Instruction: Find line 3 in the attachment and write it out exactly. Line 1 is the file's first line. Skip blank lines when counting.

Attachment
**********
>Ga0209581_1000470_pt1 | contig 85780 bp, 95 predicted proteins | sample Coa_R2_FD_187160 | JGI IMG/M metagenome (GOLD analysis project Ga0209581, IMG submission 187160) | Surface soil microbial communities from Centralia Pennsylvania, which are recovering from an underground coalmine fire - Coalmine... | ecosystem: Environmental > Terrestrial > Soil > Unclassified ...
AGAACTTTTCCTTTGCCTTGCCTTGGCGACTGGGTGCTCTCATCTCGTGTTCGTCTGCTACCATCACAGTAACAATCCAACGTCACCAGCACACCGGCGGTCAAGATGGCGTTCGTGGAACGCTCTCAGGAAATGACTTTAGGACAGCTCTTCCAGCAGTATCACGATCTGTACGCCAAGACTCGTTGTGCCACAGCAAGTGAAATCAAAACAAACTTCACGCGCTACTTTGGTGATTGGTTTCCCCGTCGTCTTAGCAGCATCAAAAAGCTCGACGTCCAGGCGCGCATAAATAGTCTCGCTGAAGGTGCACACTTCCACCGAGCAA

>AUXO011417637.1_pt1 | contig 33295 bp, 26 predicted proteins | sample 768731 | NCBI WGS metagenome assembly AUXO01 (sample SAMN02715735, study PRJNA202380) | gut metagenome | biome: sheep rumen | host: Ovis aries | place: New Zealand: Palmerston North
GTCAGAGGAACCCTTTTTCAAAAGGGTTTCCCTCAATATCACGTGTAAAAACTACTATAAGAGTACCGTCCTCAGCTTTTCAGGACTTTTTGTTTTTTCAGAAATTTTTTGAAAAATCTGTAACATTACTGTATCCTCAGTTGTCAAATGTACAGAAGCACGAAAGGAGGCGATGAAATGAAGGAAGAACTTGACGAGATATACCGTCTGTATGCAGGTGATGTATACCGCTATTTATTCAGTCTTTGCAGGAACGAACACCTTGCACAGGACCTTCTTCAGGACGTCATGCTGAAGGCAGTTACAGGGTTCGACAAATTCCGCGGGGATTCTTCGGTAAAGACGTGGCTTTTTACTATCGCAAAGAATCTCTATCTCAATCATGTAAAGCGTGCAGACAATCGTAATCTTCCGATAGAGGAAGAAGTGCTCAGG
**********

>AUXO011417637.1_pt1 | contig 33295 bp, 26 predicted proteins | sample 768731 | NCBI WGS metagenome assembly AUXO01 (sample SAMN02715735, study PRJNA202380) | gut metagenome | biome: sheep rumen | host: Ovis aries | place: New Zealand: Palmerston North